Let there be light
Published: Thursday, December 1, 2005 at 6:01 a.m.
Last Modified: Wednesday, November 30, 2005 at 6:53 p.m.
Just because the sun goes down doesn’t mean you can’t enjoy your landscape.
The use of low-voltage lighting outdoors can extend the hours you spend enjoying the citrusy fragrance of Osmanthus, which blooms all winter, or waiting for the full moon to rise over the trees in mid-December.
Lights can highlight architectural features such as walls and fountains, and create interesting patterns when pointed up into the foliage of trees. Lighting features can also increase the safety of your walkways and provide security in dark areas around the home.
Another good thing: Since the lamps run on a 12-volt current, landscape lighting can be easily installed by the homeowner without having to resort to a licensed electrician or meeting strict building codes. (Outdoor lighting differs from indoor lighting because it is water-resistant and protected from the elements.)
Better yet, there is a large variety of solarpowered lights available now, which require no wiring whatsoever. All they need is a full day’s worth of sun to charge the special batteries, which provide light for up to 15 hours at night.
Understanding the different kinds of lights will help you create the most pleasing lightscape:
WHERE TO PLACE THEM
Walk around your yard at night and note where you could use some light to navigate without tripping. Sit on a deck or back porch to see where your eyes travel, and what could be made into a centerpiece with a bit of illumination.
To prevent any possible electrical shock, Malibu, one of the largest manufacturers of lighting and other garden gadgets, recommends electrical lights not be placed within 10 feet of a pool, spa or fountain to prevent accidental shock.
YOU DON’T NEED A LOT OF ELECTRICAL KNOWLEDGE
You can buy complete sets of lights or individual pieces to mix and match yourself. The transformer you choose will need to supply enough wattage so you don’t lose power toward the end of the line. You will usually need more than one transformer, which — in easy terms — “dilutes” the 120 volts coming from the main line to that which the lights can handle.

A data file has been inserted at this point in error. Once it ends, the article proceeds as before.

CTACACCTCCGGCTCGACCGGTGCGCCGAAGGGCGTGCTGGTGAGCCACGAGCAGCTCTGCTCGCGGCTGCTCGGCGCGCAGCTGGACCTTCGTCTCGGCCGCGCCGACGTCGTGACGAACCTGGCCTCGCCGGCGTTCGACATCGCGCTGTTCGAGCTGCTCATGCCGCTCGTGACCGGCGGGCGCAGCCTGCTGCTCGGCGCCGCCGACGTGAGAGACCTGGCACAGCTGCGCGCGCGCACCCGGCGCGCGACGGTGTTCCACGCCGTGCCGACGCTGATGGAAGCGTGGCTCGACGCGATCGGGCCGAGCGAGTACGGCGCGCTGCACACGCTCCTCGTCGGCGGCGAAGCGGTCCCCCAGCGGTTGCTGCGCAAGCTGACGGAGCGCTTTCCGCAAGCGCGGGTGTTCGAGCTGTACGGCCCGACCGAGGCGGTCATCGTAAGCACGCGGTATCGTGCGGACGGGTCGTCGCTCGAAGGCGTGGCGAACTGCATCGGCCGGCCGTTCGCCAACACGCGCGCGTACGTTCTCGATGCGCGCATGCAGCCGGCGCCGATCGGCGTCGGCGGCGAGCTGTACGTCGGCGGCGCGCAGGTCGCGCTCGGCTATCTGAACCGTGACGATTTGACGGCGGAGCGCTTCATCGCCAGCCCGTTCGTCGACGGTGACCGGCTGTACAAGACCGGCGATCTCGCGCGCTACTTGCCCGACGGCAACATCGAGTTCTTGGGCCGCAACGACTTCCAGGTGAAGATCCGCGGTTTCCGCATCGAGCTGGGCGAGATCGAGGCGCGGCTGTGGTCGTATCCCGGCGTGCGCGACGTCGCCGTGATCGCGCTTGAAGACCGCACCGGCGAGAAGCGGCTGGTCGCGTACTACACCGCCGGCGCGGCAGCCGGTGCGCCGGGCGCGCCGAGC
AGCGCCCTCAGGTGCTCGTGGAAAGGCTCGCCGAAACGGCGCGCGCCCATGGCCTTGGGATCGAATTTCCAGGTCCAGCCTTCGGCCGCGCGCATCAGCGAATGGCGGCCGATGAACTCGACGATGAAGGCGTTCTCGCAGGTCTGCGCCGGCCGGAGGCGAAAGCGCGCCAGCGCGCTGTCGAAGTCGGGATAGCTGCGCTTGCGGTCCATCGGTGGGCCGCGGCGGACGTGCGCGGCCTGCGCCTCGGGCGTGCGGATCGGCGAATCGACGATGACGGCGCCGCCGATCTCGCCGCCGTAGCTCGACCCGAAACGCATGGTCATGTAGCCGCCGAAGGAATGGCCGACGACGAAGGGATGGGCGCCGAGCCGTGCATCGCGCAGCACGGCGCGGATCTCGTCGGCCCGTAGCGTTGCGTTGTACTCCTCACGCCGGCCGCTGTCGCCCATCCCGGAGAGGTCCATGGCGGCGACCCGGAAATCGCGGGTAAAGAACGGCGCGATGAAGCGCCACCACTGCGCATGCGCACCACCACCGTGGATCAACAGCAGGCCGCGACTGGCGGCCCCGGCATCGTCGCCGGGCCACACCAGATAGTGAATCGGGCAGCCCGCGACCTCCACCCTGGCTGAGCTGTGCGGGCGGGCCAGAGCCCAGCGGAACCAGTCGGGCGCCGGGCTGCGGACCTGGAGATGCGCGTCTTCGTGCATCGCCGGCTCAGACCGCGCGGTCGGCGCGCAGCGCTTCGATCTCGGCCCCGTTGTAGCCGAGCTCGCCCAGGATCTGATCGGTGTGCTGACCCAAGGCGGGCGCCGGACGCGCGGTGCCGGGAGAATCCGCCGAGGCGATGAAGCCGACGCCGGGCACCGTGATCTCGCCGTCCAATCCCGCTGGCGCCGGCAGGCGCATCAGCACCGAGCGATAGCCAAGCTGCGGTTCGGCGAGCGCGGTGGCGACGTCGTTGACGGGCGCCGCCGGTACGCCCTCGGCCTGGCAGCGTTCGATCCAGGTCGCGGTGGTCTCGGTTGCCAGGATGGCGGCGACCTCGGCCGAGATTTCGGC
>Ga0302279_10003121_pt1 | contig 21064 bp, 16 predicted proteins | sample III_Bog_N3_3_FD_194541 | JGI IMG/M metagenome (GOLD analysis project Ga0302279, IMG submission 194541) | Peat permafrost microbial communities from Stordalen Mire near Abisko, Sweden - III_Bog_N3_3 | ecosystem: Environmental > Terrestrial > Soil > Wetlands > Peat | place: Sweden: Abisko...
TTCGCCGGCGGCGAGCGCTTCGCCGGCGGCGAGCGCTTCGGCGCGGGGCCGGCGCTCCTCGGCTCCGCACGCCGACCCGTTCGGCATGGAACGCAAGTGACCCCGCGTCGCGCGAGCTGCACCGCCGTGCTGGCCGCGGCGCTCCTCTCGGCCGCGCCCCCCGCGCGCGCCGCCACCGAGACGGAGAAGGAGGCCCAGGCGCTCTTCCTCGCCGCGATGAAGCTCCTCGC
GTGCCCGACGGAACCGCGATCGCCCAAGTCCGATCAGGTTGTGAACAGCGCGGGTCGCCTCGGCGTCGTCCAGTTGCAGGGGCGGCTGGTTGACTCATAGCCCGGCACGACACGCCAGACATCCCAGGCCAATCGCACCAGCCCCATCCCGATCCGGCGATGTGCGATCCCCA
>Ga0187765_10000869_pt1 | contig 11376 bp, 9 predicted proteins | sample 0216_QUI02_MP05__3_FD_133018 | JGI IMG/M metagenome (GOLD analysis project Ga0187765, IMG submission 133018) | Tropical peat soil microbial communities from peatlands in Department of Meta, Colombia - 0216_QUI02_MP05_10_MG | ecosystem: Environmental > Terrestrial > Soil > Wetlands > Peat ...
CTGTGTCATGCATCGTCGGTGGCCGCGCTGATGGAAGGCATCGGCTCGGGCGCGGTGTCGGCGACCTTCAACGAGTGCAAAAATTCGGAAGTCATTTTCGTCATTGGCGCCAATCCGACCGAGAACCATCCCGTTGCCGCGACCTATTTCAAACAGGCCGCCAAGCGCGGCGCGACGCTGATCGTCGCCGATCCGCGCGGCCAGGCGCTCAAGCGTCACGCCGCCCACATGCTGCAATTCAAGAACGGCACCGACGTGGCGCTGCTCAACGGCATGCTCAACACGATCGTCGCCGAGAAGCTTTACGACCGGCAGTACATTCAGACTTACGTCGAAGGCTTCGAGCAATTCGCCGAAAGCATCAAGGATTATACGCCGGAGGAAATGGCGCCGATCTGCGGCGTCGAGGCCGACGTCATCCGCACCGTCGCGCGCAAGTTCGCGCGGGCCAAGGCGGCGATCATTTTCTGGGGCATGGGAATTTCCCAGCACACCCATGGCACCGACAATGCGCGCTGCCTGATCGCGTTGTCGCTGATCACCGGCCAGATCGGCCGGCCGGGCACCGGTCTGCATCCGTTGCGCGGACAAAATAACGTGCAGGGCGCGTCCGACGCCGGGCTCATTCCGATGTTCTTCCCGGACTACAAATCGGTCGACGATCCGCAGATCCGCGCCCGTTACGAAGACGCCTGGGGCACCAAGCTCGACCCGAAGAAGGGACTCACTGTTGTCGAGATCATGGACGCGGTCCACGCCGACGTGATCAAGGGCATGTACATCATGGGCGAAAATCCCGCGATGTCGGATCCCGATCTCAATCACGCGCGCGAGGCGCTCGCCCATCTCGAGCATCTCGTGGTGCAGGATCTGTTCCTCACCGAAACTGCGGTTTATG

To determine the total wattage necessary to power your lights, multiply the number of fixtures by the watts for each fixture. You can use different wattage bulbs in the system, as long as the total wattage does not exceed the output of the transformer.
To determine the number of transformers necessary to power your lighting plan, divide the total wattage of the system by the wattage of each individual transformer. (Transformers are strung along the system.)
Low-voltage lights will barely affect your utility bill. Running them costs pennies a night, similar to running a child’s toy train. Using timers and mixing solar lights in with the electrical ones will give you even more economy.
Solar lighting is the safest and easiest kind of outdoor lighting to install. Each light fixture contains a scientifically designed solar collector panel that converts sunlight into electrical energy. This energy is stored in highly efficient rechargeable batteries used to light the fixture at night.
Each solar light operates independently from others without the need for a transformer and wiring. This makes solar lighting especially suitable for use in remote areas and locations near water.
Their downside is that all solar lights require unobstructed sunlight during the day to recharge their batteries. With fully charged batteries, these lights will stay illuminated for up to 15 hours.
They are also not as bright as hard-wired lights.
While the photo-voltaic panels can last up to 25 years, the nickel cadmium batteries only last about three years before they need to be replaced. Dispose of these batteries properly by discharging them and taking them to a recycling center. To find one closest to you, visit the Rechargeable Battery Recycling Corporation at www.rbrc.org or call 1-800-8-BATTERY (228-8379).
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